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Review
Nephronectin as a Matrix Effector in Cancer
Cancers 2021, 13(5), 959; https://doi.org/10.3390/cancers13050959 - 25 Feb 2021
Viewed by 459
Abstract
The extracellular matrix protein nephronectin plays an important regulatory role during embryonic development, controlling renal organogenesis through integrin α8β1 association. Nephronectin has three main domains: five N-terminal epidermal growth factor-like domains, a linker region harbouring two integrin-binding motifs (RGD and LFEIFEIER), and a [...] Read more.
The extracellular matrix protein nephronectin plays an important regulatory role during embryonic development, controlling renal organogenesis through integrin α8β1 association. Nephronectin has three main domains: five N-terminal epidermal growth factor-like domains, a linker region harbouring two integrin-binding motifs (RGD and LFEIFEIER), and a C-terminal MAM domain. In this review, we look into the domain-related functions of nephronectin, and tissue distribution and expression. During the last two decades it has become evident that nephronectin also plays a role during cancer progression and in particular metastasis. Nephronectin is overexpressed in both human and mouse breast cancer compared to normal breast tissue where the protein is absent. Cancer cells expressing elevated levels of nephronectin acquire increased ability to colonise distant organs. In particular, the enhancer-motif (LFEIFEIER) which is specific to the integrin α8β1 association induces viability via p38 MAPK and plays a role in colonization. Integrins have long been desired as therapeutic targets, where low efficiency and receptor redundancy have been major issues. Based on the summarised publications, the enhancer-motif of nephronectin could present a novel therapeutic target. Full article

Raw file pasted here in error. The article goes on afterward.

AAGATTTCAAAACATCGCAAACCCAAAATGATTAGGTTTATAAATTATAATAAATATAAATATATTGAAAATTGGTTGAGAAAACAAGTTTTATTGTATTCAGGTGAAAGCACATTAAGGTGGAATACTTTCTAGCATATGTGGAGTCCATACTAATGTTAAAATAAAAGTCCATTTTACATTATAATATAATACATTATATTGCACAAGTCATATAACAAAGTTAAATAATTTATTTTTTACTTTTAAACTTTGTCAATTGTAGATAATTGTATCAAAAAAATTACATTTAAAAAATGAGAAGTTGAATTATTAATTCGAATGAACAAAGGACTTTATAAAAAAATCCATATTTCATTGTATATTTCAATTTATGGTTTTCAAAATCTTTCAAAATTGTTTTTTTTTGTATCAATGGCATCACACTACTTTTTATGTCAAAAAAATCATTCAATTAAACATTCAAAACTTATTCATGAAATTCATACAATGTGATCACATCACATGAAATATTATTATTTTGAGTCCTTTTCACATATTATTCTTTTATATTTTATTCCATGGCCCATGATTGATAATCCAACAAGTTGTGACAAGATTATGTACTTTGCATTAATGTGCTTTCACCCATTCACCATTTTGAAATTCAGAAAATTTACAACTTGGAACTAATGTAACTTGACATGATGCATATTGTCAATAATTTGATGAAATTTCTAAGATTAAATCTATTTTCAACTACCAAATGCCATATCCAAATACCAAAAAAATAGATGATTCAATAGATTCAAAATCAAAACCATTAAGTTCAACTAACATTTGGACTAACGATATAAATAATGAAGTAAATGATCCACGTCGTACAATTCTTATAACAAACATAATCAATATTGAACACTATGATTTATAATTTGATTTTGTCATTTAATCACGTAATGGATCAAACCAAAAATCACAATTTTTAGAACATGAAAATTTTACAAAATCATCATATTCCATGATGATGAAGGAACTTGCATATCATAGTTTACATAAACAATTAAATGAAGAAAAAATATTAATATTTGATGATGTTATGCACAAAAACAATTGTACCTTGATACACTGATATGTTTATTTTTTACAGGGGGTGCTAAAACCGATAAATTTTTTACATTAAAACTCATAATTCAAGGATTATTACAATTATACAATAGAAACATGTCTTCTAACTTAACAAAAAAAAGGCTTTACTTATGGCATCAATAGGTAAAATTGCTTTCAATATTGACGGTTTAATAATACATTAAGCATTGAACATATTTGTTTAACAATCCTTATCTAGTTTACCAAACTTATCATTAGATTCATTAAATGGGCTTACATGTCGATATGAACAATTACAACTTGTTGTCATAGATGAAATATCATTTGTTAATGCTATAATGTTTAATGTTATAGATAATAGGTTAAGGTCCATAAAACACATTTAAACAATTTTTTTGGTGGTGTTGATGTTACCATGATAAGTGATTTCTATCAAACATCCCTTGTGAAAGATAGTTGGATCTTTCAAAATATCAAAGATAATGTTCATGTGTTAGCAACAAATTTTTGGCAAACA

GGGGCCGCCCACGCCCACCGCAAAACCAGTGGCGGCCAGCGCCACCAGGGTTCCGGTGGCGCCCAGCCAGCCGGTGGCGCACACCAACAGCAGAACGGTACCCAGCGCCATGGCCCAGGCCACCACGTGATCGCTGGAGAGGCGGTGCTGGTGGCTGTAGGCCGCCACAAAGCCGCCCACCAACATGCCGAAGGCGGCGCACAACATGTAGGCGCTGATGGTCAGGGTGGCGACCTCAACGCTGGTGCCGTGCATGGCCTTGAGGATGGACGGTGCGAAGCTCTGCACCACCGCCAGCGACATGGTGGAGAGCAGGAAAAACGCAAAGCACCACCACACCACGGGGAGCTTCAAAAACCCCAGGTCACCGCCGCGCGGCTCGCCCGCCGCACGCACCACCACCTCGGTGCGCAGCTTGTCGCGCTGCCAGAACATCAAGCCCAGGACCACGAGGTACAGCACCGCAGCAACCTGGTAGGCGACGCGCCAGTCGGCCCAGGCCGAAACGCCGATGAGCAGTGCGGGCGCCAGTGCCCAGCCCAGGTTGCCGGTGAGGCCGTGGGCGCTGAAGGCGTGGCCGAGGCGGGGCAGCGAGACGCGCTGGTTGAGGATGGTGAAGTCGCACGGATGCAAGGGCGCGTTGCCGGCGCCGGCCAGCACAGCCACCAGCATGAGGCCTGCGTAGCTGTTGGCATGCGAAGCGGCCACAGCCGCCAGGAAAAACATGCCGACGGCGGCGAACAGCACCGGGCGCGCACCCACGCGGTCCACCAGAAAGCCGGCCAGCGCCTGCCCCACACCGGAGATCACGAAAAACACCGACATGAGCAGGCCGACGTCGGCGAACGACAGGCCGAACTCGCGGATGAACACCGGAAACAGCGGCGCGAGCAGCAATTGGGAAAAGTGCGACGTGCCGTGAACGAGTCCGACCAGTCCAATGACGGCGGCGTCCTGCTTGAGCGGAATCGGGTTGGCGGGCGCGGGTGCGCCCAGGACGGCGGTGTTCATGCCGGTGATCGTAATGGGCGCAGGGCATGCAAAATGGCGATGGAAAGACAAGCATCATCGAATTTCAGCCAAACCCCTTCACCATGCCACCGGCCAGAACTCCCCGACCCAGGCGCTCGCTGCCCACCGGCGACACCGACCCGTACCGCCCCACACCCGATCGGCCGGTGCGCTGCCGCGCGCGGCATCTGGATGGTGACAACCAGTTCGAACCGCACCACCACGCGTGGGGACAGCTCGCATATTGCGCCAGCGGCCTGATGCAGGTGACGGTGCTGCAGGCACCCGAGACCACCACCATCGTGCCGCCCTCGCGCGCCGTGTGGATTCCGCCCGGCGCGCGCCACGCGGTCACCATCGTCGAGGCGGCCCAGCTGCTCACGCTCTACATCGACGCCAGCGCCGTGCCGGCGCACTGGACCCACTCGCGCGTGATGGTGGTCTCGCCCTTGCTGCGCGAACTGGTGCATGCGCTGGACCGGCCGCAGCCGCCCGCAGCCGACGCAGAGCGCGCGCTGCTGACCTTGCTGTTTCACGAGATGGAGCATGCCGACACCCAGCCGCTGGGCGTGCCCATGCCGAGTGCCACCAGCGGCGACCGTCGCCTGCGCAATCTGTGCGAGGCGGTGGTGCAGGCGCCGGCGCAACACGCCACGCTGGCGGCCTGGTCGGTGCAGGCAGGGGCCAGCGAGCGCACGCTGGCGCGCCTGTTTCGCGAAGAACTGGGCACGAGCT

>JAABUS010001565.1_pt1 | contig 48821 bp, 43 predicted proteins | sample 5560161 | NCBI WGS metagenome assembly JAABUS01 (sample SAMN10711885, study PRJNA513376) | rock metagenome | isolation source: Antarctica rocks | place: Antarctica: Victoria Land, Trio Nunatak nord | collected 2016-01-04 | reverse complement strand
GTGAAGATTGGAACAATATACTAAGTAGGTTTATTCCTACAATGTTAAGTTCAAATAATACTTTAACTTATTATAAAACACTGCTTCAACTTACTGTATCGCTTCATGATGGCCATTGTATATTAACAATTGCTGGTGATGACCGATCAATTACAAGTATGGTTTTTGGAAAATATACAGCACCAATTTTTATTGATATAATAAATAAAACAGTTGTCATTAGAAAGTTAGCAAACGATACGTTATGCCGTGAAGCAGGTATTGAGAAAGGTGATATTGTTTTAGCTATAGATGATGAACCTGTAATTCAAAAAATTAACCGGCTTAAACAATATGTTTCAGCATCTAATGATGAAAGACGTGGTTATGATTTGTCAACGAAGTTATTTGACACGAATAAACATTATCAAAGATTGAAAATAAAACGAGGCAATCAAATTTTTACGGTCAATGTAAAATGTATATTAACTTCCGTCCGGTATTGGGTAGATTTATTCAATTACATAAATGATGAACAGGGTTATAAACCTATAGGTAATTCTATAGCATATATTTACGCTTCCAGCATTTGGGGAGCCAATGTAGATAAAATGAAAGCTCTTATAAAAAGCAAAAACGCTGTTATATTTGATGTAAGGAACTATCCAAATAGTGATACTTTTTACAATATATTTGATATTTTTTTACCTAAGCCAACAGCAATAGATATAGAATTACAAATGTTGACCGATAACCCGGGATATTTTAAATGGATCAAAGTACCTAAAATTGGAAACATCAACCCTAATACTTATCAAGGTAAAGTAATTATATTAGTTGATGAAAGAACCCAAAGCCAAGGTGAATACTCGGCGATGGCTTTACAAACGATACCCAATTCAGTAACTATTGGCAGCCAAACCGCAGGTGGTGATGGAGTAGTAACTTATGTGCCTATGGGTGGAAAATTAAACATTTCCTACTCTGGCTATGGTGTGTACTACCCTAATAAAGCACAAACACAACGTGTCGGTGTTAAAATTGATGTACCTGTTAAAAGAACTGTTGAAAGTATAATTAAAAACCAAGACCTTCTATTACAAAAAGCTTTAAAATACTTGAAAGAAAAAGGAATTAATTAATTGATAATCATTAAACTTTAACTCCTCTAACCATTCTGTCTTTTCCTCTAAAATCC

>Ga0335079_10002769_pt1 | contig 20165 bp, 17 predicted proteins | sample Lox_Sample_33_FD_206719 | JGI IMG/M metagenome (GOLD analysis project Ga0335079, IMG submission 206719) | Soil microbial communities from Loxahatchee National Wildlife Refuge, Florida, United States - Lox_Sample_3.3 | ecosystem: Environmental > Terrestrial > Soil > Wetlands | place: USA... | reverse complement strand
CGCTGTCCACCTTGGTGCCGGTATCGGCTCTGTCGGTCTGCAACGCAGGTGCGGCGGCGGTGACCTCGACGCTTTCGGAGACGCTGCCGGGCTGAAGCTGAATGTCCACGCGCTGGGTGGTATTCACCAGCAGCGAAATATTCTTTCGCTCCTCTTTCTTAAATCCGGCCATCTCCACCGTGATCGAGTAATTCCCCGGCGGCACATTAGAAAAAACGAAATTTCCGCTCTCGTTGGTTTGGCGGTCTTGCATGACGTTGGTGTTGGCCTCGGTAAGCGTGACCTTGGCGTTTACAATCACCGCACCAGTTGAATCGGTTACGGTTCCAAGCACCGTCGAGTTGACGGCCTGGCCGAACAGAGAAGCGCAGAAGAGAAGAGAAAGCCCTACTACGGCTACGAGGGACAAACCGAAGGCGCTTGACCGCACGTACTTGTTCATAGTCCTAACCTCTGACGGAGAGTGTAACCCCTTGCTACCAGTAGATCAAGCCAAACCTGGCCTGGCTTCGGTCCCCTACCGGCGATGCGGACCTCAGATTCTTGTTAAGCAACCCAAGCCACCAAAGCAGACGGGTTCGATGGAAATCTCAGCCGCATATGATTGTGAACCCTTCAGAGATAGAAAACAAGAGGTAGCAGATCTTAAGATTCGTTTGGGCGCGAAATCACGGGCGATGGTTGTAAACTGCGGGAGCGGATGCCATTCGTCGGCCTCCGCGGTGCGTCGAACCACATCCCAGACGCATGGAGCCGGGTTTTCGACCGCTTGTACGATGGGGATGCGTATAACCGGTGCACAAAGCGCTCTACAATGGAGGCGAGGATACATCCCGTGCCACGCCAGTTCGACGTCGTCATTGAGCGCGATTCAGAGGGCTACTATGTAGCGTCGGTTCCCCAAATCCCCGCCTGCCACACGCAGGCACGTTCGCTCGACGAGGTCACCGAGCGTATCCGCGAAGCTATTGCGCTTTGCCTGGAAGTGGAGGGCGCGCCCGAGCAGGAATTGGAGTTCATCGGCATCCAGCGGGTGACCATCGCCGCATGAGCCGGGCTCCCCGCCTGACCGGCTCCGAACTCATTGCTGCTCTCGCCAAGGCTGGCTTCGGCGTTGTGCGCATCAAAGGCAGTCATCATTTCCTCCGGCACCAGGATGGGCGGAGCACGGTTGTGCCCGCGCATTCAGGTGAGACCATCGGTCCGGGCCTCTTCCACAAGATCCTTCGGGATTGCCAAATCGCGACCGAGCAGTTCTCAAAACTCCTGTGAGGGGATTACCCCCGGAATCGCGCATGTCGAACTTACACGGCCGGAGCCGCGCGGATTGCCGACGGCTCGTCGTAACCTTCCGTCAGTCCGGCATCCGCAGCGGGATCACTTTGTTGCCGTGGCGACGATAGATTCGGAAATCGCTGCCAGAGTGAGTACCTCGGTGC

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Review
Collagen Type XI Alpha 1 (COL11A1): A Novel Biomarker and a Key Player in Cancer
Cancers 2021, 13(5), 935; https://doi.org/10.3390/cancers13050935 - 24 Feb 2021
Cited by 1 | Viewed by 520
Abstract
Collagen type XI alpha 1 (COL11A1), one of the three alpha chains of type XI collagen, is crucial for bone development and collagen fiber assembly. Interestingly, COL11A1 expression is increased in several cancers and high levels of COL11A1 are often associated with poor [...] Read more.
Collagen type XI alpha 1 (COL11A1), one of the three alpha chains of type XI collagen, is crucial for bone development and collagen fiber assembly. Interestingly, COL11A1 expression is increased in several cancers and high levels of COL11A1 are often associated with poor survival, chemoresistance, and recurrence. This review will discuss the recent discoveries in the biological functions of COL11A1 in cancer. COL11A1 is predominantly expressed and secreted by a subset of cancer-associated fibroblasts, modulating tumor-stroma interaction and mechanical properties of extracellular matrix. COL11A1 also promotes cancer cell migration, metastasis, and therapy resistance by activating pro-survival pathways and modulating tumor metabolic phenotype. Several inhibitors that are currently being tested in clinical trials for cancer or used in clinic for other diseases, can be potentially used to target COL11A1 signaling. Collectively, this review underscores the role of COL11A1 as a promising biomarker and a key player in cancer. Full article
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Review